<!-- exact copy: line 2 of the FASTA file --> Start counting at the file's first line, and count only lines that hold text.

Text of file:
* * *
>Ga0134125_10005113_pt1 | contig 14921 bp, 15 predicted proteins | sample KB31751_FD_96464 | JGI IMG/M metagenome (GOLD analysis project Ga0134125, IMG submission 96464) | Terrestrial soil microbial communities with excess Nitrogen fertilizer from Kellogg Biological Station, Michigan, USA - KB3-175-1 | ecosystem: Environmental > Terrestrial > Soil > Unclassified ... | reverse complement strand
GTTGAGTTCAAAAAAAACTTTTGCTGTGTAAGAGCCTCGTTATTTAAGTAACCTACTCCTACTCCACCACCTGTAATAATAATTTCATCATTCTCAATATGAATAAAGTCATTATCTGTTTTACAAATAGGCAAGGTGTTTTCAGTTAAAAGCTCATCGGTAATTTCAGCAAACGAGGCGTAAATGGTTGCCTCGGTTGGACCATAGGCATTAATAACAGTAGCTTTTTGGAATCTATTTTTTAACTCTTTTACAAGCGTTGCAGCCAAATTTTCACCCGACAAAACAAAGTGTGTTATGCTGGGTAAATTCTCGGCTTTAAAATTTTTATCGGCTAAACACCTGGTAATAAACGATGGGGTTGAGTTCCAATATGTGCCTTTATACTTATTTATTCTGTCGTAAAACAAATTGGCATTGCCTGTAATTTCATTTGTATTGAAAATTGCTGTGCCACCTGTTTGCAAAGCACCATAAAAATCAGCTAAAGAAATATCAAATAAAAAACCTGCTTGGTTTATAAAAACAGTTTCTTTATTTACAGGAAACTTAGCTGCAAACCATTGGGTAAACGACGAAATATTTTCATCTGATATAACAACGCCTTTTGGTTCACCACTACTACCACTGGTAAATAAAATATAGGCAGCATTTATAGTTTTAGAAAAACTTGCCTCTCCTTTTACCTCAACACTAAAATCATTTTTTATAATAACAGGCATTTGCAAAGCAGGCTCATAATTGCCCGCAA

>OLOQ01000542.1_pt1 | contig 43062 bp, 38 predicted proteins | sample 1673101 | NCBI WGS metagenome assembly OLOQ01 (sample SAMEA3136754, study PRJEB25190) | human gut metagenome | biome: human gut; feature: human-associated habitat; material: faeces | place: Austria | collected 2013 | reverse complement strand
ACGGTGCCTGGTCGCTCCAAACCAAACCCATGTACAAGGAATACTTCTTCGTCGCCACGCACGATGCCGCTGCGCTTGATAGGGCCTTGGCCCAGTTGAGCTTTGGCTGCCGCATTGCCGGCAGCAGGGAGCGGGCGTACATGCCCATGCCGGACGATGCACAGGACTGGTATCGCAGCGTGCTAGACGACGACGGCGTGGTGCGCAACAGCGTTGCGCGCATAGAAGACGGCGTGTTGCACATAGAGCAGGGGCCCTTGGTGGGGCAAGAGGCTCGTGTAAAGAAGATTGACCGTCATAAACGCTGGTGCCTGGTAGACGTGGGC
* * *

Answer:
GTTGAGTTCAAAAAAAACTTTTGCTGTGTAAGAGCCTCGTTATTTAAGTAACCTACTCCTACTCCACCACCTGTAATAATAATTTCATCATTCTCAATATGAATAAAGTCATTATCTGTTTTACAAATAGGCAAGGTGTTTTCAGTTAAAAGCTCATCGGTAATTTCAGCAAACGAGGCGTAAATGGTTGCCTCGGTTGGACCATAGGCATTAATAACAGTAGCTTTTTGGAATCTATTTTTTAACTCTTTTACAAGCGTTGCAGCCAAATTTTCACCCGACAAAACAAAGTGTGTTATGCTGGGTAAATTCTCGGCTTTAAAATTTTTATCGGCTAAACACCTGGTAATAAACGATGGGGTTGAGTTCCAATATGTGCCTTTATACTTATTTATTCTGTCGTAAAACAAATTGGCATTGCCTGTAATTTCATTTGTATTGAAAATTGCTGTGCCACCTGTTTGCAAAGCACCATAAAAATCAGCTAAAGAAATATCAAATAAAAAACCTGCTTGGTTTATAAAAACAGTTTCTTTATTTACAGGAAACTTAGCTGCAAACCATTGGGTAAACGACGAAATATTTTCATCTGATATAACAACGCCTTTTGGTTCACCACTACTACCACTGGTAAATAAAATATAGGCAGCATTTATAGTTTTAGAAAAACTTGCCTCTCCTTTTACCTCAACACTAAAATCATTTTTTATAATAACAGGCATTTGCAAAGCAGGCTCATAATTGCCCGCAA